Fruit Tree Grafting- Step by Step

I went to a fantastic grafting workshop in the weekend.  I love all gardening workshops. Even if you think you know it all, going to a workshop and hearing someone else’s thoughts and opinions can be really helpful. Hands on workshops are also the best way to learn since you try your own hand at it at the same time as you’re being taught. I thought I would give a step by step run down of two grafting techniques and encourage you to go find some sticks to practice on!

Rootstock and Scion Wood

Before I go into detail about graft types, I will quickly explain the two sorts of wood you need.

The rootstock is plant with an already established root system. It’s usually just a stump. The rootstock is what determines things like how big the fruit tree will grow, what conditions it can grow in and the fruit size.

The scion wood is a piece of wood from the tree that you would like to propagate and grow. The scion wood can be grafted onto the rootstock via many different methods. The rootstock and scion wood must be compatible for the graft to take and a good way to know compatibility is to graft within the same genus of fruit. (e.g plums, nectarines and peaches are the ‘Prunus’ genus so are all compatible with each other. An apple is from the ‘Malus’ genus so would not be compatible.)

The scion wood must always be dormant (no burst buds!) It is collected in the winter and should be stored in a fridge, wrapped in wet newspaper, until you use it.

Whip and tongue graft

This is a dependable and solid graft with a bit of careful skill required. When grafting it is essential that the cambium layer of both the rootstock and the scion wood match and grow together. To ensure a good match it is important you cut smoothly and cleanly using a sharp grafting knife like this one.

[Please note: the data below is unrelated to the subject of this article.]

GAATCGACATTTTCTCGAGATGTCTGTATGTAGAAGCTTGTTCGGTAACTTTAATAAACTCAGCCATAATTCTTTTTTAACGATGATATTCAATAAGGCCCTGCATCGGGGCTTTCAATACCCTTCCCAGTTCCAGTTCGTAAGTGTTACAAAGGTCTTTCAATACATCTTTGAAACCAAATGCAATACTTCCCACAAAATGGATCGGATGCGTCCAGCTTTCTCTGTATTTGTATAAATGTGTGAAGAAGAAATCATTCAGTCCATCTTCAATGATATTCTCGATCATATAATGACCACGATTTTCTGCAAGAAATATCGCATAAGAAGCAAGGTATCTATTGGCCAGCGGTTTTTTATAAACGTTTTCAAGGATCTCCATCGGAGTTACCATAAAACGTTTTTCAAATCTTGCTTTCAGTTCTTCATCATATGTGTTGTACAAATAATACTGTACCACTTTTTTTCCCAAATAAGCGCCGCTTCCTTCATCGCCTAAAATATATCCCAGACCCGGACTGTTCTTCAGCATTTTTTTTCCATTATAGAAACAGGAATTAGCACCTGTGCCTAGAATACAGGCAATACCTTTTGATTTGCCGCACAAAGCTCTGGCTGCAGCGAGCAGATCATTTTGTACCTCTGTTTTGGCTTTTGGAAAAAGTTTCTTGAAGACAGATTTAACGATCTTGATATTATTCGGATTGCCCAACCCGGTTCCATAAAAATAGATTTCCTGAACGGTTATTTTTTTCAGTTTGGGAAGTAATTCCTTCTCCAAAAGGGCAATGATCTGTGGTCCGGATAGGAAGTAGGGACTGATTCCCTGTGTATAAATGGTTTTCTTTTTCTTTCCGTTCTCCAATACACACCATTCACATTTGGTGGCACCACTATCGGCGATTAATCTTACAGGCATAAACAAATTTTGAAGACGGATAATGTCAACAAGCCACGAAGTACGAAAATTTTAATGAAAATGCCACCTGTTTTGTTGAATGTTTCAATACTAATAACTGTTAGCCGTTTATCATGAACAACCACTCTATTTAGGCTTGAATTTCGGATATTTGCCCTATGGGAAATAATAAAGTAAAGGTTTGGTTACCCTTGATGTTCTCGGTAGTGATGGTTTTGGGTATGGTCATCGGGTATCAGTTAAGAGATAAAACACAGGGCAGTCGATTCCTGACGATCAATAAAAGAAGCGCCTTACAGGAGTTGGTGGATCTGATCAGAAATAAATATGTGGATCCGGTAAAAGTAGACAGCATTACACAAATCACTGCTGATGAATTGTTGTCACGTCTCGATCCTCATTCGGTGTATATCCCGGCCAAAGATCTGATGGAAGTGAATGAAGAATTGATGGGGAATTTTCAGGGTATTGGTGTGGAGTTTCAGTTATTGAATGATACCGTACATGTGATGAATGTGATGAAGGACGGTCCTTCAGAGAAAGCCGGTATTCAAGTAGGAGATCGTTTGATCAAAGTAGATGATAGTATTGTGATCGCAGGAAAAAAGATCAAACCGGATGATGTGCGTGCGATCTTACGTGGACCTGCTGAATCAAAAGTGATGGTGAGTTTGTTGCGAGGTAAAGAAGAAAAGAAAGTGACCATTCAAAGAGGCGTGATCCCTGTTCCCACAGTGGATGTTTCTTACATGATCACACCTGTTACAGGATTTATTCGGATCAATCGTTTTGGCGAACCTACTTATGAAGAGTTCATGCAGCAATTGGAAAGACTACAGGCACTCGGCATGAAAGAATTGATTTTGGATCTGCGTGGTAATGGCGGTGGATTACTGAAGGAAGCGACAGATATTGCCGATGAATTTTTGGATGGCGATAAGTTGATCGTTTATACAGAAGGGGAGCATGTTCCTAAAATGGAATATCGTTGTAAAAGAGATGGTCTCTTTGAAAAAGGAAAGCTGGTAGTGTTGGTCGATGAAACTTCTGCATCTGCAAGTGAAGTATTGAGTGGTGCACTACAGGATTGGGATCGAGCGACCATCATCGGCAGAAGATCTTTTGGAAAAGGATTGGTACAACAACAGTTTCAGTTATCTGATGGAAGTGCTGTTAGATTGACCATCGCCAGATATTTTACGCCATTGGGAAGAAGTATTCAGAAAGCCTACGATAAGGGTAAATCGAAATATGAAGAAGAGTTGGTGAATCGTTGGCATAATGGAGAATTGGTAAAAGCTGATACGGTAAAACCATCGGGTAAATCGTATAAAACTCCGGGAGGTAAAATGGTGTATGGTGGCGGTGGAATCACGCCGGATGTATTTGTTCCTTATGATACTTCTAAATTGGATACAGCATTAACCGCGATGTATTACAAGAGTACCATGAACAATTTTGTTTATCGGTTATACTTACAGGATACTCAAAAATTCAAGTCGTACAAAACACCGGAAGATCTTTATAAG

Grafting Knife

Take your rootstock and make a long slanting cut across an internode (the space between the buds). Either place the rootstock on a chopping board and press down hard with a grafting knife, or hold the rootstock away from you and with one hard stroke, slice, off an angled slice. Try get the longest possible cut and as smooth as possible to create an oval face.

Find scion wood of a similar size in diameter and do the same thing.

They should match as closely as possible when held together.

There’s the whip graft, now for the tongue.

Keep your thumbs nice and close together for better control with the knife. About 1/3 of the way down from your cut, slice down into the face. Do this slowly and carefully as this can be quite tricky and you don’t want to press down too hard and cut yourself!

Do this in both the rootstock and the scion. Those cuts create the ‘tongue’ and this is what will help hold the rootstock and scion together. Carefully match them together.

Now the graft needs to be securely tied with grafting tape. Grafting tape stretches as the tree grows and keeps out water and diseases. This step is just as important as a clean cut! Cut the top of your scion wood off so that it has only 3 buds remaining. Plant your finished rootstock, preferably in the open ground.

Chip budding

This grafting technique is one that can be done all throughout spring and even summer. It involves grafting only a little bud of the scion wood onto rootstock. This means you get a lot more use out of one piece of scion wood.

On your rootstock, in the internode. Make a little cut, about 3 mm deep.  1cm above that, slice down to meet the little slit you previously made.

On your scion wood, you want to do the same thing except on the bud.

Once you have sliced the bud off, keep it sitting on your grafting knife to avoid touching it with your fingers and contaminating it. Carefully place it onto the rootstock, matching the bud with the cut you made before.

When wrapping this graft, wrap the bottom of the bud first and only cover the tip of the bud with one layer of tape. Plant your rootstock, preferably in the open ground.

The above two grafts were prepared on a bare rooted rootstock. This is a lot easier than grafting on a rootstock in the ground as you can move it around when cutting.

Machine Grafts

If cutting with a grafting knife isn’t your thing, these grafting shears do the hard work for you. 

  1. The scion wood and rootstock match easily with these grafting shears that cut the wood in a V , U or Ω cut. You can buy this tool on trademe.

Once you have planted your rootstock, keep it well watered. If your graft is successful, you should be able to see the buds on the scion wood grow and swell within a couple of months.

Happy grafting!

1 comment / Add your comment below

  1. very well explained 🙂 this process asks for a lot of precision work and patience. It is definitely worth the time and effort in the long run!

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